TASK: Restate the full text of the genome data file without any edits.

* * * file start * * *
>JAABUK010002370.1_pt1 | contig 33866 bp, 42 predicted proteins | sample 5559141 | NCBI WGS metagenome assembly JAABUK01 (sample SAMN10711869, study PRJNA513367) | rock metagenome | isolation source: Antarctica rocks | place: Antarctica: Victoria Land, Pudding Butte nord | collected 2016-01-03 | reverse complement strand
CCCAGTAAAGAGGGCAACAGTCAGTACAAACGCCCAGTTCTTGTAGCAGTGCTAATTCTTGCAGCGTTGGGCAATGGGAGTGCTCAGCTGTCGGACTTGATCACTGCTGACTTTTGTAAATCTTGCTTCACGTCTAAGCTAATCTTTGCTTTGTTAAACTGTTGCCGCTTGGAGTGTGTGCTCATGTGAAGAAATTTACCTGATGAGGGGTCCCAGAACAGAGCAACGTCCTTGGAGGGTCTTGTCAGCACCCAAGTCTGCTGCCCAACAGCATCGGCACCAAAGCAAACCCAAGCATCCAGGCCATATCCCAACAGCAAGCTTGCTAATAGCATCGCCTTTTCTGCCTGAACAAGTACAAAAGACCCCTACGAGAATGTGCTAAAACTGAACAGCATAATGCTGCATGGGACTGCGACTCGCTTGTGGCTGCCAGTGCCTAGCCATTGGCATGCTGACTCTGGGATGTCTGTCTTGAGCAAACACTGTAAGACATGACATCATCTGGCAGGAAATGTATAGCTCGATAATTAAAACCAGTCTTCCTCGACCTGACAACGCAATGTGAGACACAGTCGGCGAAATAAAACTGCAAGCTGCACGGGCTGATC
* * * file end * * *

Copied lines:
>JAABUK010002370.1_pt1 | contig 33866 bp, 42 predicted proteins | sample 5559141 | NCBI WGS metagenome assembly JAABUK01 (sample SAMN10711869, study PRJNA513367) | rock metagenome | isolation source: Antarctica rocks | place: Antarctica: Victoria Land, Pudding Butte nord | collected 2016-01-03 | reverse complement strand
CCCAGTAAAGAGGGCAACAGTCAGTACAAACGCCCAGTTCTTGTAGCAGTGCTAATTCTTGCAGCGTTGGGCAATGGGAGTGCTCAGCTGTCGGACTTGATCACTGCTGACTTTTGTAAATCTTGCTTCACGTCTAAGCTAATCTTTGCTTTGTTAAACTGTTGCCGCTTGGAGTGTGTGCTCATGTGAAGAAATTTACCTGATGAGGGGTCCCAGAACAGAGCAACGTCCTTGGAGGGTCTTGTCAGCACCCAAGTCTGCTGCCCAACAGCATCGGCACCAAAGCAAACCCAAGCATCCAGGCCATATCCCAACAGCAAGCTTGCTAATAGCATCGCCTTTTCTGCCTGAACAAGTACAAAAGACCCCTACGAGAATGTGCTAAAACTGAACAGCATAATGCTGCATGGGACTGCGACTCGCTTGTGGCTGCCAGTGCCTAGCCATTGGCATGCTGACTCTGGGATGTCTGTCTTGAGCAAACACTGTAAGACATGACATCATCTGGCAGGAAATGTATAGCTCGATAATTAAAACCAGTCTTCCTCGACCTGACAACGCAATGTGAGACACAGTCGGCGAAATAAAACTGCAAGCTGCACGGGCTGATC